|Oklahoma State University
Center for Health Sciences
|Anatomy and Vertebrate Paleontology Track|
Vertebrate Paleontology research at OSU-CHS is currently focused on mammalian evolution, specifically on small mammals and their responses to climate change in the early Paleogene (66-62 million years ago), late Neogene (16-2.6 million years ago) and Quaternary (2.6 million years ago to present).
Graduate Student Opportunities
We are seeking students interested in studying mammalian evolution. As we are in an enriched environment with respect to biomedical techniques, projects incorporating biomedical approaches to paleontological questions are a possibility. Students in the Anatomy and Paleontology track receive structured training to equip them for careers teaching Medical Gross Anatomy, Development, Histology, and Neuroanatomy, beginning with taking courses alongside the first-year Medical students and progressing through teaching assistantships.
Degrees offered are in Biomedical Sciences; we offer Masters of Science (M.S.) and Doctor of Philosophy (Ph.D.) degrees; there is no non-thesis Masters offered on the Anatomy and Paleontology Track.
Ph.D. students are eligible to receive a stipend. Stipends are competitive and do not require a teaching load. To be considered for a stipend, applications must be completed by February 15.
Upon successful completion of coursework, teaching assistantships in Gross Anatomy are available. Students are also encouraged to apply for NSF predoctoral funding and other grants.
Facilities and Field Work
Our vertebrate paleontology faculty members are actively building collections as a part of their research. Anatomy and Vertebrate Paleontology track students have the opportunity to learn field techniques and pursue field projects. Field work beyond basic techniques is not required for graduate projects, however.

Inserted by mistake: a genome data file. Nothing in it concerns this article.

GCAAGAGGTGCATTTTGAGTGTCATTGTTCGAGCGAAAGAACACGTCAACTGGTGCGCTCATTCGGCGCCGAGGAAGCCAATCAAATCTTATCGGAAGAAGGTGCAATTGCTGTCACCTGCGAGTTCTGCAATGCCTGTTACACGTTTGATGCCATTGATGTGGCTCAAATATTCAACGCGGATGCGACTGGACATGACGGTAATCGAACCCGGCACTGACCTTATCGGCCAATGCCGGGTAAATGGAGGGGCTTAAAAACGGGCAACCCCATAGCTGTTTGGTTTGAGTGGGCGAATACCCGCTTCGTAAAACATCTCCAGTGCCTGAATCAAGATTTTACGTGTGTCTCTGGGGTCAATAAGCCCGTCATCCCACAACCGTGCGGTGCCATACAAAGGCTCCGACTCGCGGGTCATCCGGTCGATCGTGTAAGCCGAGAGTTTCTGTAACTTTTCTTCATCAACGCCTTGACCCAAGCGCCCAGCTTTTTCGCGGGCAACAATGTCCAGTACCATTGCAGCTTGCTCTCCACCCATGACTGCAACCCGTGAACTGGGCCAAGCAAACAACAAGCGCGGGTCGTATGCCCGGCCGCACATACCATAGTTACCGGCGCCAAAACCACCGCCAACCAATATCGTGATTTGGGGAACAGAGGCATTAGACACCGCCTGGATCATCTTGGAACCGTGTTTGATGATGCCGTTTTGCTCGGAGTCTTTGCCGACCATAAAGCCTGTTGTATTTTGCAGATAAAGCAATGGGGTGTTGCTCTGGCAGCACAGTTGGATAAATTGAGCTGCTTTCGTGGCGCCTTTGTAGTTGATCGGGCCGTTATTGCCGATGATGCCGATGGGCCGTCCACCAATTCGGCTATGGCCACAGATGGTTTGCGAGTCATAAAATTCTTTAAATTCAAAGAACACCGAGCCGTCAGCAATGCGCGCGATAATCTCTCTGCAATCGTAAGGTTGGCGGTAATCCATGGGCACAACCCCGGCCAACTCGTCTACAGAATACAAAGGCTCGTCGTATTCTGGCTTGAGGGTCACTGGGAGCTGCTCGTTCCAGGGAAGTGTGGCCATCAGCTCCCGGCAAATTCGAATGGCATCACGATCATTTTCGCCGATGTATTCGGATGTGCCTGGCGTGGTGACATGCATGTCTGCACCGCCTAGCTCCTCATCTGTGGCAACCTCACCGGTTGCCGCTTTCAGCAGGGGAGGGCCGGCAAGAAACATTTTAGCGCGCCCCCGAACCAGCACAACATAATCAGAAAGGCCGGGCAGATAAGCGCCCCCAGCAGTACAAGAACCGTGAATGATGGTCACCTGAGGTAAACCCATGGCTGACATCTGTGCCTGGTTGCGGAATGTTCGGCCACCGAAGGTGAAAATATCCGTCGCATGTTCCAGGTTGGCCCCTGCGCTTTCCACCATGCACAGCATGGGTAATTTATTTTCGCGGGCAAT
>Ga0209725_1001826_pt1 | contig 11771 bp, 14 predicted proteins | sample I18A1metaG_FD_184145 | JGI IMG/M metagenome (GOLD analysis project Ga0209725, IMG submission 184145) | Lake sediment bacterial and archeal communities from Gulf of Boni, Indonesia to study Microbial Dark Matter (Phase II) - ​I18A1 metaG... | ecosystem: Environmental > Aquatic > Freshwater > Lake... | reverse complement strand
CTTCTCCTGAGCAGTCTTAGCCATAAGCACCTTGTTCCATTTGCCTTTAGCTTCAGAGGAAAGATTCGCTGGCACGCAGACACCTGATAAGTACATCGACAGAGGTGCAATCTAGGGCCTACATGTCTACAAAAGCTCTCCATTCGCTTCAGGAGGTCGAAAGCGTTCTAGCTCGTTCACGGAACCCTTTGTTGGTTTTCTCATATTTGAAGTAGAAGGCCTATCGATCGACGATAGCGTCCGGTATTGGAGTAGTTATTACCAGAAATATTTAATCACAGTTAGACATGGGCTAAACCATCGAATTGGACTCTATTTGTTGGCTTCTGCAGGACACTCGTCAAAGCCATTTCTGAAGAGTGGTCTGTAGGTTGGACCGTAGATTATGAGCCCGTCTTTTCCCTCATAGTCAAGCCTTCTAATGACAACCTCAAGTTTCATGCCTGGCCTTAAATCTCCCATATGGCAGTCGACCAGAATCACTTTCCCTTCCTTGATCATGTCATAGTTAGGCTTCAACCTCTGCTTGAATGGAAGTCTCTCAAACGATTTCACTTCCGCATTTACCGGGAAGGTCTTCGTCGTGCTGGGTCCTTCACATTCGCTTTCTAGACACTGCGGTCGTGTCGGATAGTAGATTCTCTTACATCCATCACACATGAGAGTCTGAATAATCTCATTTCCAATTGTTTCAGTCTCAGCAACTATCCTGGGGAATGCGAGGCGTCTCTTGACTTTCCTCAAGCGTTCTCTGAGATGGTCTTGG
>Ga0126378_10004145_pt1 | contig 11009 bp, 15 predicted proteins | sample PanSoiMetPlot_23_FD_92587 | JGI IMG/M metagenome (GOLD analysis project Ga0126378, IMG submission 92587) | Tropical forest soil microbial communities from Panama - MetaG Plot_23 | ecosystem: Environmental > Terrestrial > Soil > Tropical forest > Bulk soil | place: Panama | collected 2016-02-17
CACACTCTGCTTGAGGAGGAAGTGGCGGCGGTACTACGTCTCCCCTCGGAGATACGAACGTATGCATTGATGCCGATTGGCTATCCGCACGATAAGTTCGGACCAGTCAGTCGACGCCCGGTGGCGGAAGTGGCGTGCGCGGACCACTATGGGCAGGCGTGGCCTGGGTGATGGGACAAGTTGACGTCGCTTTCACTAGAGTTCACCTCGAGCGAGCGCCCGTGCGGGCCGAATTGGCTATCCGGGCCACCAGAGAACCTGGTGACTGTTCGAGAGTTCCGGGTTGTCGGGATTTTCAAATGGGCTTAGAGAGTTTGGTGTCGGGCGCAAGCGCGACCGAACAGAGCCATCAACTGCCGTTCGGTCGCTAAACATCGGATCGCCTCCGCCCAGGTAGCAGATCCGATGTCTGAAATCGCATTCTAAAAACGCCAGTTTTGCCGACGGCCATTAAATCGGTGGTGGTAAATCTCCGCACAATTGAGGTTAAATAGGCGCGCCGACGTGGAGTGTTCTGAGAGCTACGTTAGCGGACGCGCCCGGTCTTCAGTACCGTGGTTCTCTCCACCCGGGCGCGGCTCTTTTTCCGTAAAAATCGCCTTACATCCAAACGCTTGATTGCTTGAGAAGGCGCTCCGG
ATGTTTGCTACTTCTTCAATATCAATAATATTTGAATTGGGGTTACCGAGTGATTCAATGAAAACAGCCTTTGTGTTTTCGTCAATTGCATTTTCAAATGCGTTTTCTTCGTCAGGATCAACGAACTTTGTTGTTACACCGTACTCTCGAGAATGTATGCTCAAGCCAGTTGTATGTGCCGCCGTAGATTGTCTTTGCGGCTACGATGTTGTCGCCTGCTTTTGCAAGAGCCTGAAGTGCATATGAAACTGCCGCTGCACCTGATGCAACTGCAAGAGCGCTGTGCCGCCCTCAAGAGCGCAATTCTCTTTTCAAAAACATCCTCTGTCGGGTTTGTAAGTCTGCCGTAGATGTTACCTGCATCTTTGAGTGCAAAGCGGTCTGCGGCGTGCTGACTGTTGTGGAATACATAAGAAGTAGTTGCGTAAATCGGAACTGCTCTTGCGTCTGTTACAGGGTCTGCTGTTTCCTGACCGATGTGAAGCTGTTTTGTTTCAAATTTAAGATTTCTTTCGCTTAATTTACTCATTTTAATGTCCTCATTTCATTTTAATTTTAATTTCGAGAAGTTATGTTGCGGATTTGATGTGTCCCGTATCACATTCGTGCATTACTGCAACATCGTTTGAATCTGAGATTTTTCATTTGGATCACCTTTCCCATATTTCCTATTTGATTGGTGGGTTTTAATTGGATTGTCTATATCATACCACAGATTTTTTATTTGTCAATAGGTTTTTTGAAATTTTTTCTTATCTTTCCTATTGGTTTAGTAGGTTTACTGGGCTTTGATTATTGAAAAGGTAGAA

We have moved into expanded research labs, including space allowing comparative dissections, increased space for fossil preparation and recovery, and student workstations. We are currently developing an active volunteer program.
We have close affiliations with the Sam Noble Oklahoma Museum of Natural History in Norman (~2.5 hrs. drive). We are also within 4.5 hrs. drive of the University of Kansas collection in Lawrence and 6.5 hrs. OSU-CHS does not have its own vertebrate collection. We have a good relationship with the Boone Pickens School of Geology at OSU’s main campus in Stillwater, and require students to do some coursework there. (The Big Orange Bus (BOB) runs regularly between the two campuses.)
Dr. Kent S. Smith – Associate Professor, Department of Anatomy and Cell Biology
Research interests: Paleobiology, biogeography, and systematics of late Neogene and Quaternary insectivores and rodents of the North American southern Great Plains, Colorado Plateau, and Great Basin.
Dr. Smith is the co-founder of the Native Explorers Foundation, an organization dedicated to the advancement and education of Native Americans in earth science, natural science, biomedical science, and medicine through mentorships with professional colleagues. Graduate and medical students at OSU-CHS and the College of Osteopathic Medicine have the unique opportunity of interacting with this exceptional organization. Funding opportunities are available for qualified students.
Dr. Anne Weil – Associate Professor, Department of Anatomy and Cell Biology
Research interests: Early mammalian evolution, phylogeny & biogeography of multituberculate mammals, terrestrial recovery after the end-Cretaceous mass extinction, and evolutionary constraints on biotic response to extinction at large spatiotemporal scales.
Dr. Julia B. McHugh – Senior Research Assistant
Research interests: Phylogeny, biogeography, ontogeny, and mode & tempo of evolution of temnospondyl amphibians, amphibian response to the terrestrial end-Paleozoic mass extinction, and effects and responses of fresh water ecosystems to large scale environmental perturbations.
Current Graduate Student
Ian Browne – Ph.D. Candidate
Dissertation topic: Small mammals of the Barstow Formation: biotic response to climatic change at the Mid-Miocene Climatic Optimum.
For more information on our graduate program please contact us:
Dr. Kent S. Smith
Dr. Anne Weil